I just spoke to Becky who has not been able to contact her friend Janet since Katrina hit. But she and her husband evacuated New Orleans early Saturday morning in their motorhome with 3 cats, 2 dogs and a parrot named Pepe. They were going to be allowed to stay at any campground for free, but with no electricity and 105 degree temperatures, I am sure the "ark" was not a very comfortable place to be. Becky says that Janet's house is very near the levy that has been breached and in an area that was hit hard. Janet's husband's machine shop is on Lake Ponchartrain and she is sure that has been flooded.
She continues to try to reach Janet and we continue to send thoughts and prayers her way. L-Suz

Morning Folks 08 30 05



This was one of those perfect New England days in late summer where the spirit of autumn takes a first stealing flight, like a spy, through the ripening country-side, and, with feigned sympathy for those who droop with August heat, puts her cool cloak of bracing air about leaf and flower and human shoulders. ~Sarah Orne Jewett


Two more days of August and where did the summer go? I feel the change in the air, can't you? The still warm days followed by cool nights with windows open and one light blanket tells us that it is so.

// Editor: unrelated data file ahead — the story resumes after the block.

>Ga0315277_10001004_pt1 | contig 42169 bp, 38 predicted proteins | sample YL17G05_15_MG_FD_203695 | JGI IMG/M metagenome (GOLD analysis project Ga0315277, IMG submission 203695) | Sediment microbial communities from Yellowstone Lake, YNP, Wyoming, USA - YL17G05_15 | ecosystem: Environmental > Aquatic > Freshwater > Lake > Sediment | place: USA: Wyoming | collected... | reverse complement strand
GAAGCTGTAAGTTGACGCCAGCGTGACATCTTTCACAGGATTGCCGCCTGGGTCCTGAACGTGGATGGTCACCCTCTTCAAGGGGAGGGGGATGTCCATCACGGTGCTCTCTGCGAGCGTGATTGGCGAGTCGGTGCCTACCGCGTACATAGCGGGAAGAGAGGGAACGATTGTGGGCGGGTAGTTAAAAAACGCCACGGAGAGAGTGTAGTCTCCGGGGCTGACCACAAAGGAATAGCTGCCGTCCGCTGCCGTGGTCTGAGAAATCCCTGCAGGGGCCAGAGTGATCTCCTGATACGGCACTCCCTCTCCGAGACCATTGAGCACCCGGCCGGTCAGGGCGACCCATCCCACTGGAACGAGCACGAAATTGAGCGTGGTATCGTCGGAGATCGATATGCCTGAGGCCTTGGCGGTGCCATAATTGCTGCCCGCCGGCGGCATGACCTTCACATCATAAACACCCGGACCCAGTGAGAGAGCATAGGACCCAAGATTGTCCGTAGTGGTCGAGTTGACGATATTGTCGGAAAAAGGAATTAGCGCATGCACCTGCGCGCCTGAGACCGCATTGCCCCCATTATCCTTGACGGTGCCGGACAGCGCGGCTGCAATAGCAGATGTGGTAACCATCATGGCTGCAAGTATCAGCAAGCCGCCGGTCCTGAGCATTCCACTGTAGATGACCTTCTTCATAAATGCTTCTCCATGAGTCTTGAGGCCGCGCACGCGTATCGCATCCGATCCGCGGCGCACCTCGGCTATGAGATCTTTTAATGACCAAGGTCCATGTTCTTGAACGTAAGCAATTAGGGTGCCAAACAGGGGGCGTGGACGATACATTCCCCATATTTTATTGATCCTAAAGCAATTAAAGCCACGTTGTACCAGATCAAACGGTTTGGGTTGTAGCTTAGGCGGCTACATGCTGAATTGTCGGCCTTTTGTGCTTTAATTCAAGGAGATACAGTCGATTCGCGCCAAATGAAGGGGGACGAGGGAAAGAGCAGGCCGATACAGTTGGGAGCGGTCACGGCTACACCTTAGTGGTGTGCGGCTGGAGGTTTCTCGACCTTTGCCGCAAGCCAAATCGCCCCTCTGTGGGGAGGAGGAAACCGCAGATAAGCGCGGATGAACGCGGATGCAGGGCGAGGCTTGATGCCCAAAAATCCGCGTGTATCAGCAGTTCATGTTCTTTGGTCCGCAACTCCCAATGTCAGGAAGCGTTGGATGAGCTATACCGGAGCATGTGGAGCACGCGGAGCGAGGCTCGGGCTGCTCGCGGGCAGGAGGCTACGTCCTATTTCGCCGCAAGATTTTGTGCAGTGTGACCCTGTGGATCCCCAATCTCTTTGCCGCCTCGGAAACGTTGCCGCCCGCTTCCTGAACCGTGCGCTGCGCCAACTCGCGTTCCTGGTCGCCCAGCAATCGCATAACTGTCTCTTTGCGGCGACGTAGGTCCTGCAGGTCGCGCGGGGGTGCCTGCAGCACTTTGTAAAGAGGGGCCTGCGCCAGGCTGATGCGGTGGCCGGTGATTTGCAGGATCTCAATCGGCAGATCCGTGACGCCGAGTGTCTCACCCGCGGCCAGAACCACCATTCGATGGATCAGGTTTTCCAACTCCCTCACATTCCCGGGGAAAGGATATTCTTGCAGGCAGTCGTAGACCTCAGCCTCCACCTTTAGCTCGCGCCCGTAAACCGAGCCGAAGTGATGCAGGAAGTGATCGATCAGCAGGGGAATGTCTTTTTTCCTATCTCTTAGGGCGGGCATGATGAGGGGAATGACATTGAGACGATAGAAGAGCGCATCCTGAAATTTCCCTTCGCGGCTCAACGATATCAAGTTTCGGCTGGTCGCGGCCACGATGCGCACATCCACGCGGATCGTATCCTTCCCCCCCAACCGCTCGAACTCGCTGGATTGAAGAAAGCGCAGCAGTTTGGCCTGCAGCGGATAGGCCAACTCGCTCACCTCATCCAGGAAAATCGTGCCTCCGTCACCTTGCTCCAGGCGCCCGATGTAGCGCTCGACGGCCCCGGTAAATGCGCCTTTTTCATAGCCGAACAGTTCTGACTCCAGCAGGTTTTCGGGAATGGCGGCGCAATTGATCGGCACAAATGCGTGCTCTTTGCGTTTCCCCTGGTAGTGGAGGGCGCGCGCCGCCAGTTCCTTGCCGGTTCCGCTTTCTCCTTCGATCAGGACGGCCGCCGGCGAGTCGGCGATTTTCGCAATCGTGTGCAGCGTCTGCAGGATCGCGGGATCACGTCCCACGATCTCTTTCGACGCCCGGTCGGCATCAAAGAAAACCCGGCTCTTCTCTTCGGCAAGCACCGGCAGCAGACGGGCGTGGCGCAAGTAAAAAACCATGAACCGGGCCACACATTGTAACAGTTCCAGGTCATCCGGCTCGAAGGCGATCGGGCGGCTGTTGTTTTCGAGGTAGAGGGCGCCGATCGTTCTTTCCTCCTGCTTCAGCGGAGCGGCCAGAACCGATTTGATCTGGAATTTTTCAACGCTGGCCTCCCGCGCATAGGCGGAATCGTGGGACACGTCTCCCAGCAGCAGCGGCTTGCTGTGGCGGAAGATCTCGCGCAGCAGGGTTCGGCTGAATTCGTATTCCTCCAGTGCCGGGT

In New England the seasons are pretty well defined. Although we certainly have some blurring around the edges, we can usually feel the change long before the calendar confirms it. Some places I have been and will be going confuse me some and I can't tell when one season begins and another ends. And I guess I will have to adapt to that change one day soon.



Knowing that this may be the last full revolution of the planet I spend here in New England, I vow to be grateful for whatever the day's weather brings. I wonder will I remember this promise when autumn's bare branches, black against November's chilling rains replace the green boughs of summer or when winter fills my driveway and dares me to escape?


It seems so far away from now, yet I know in just a blink of an eye we'll be picking apples and choosing pumpkins.








I'll not mourn the passing of summer
Nor curse the autumn's birth,
But thank God for each bright morning
I walk on God's green earth.

As each day becomes shorter and cooler
And night's portion continues to grow
I'll pull my cloak 'round my shoulders
And kick back and enjoy nature's show.

SLP 8/30/05



Have a great day today.
Love,
Suz

Monday, August 29, 2005

Morning Folks 08 29 05

For the people of New Orleans and the Gulf Coast...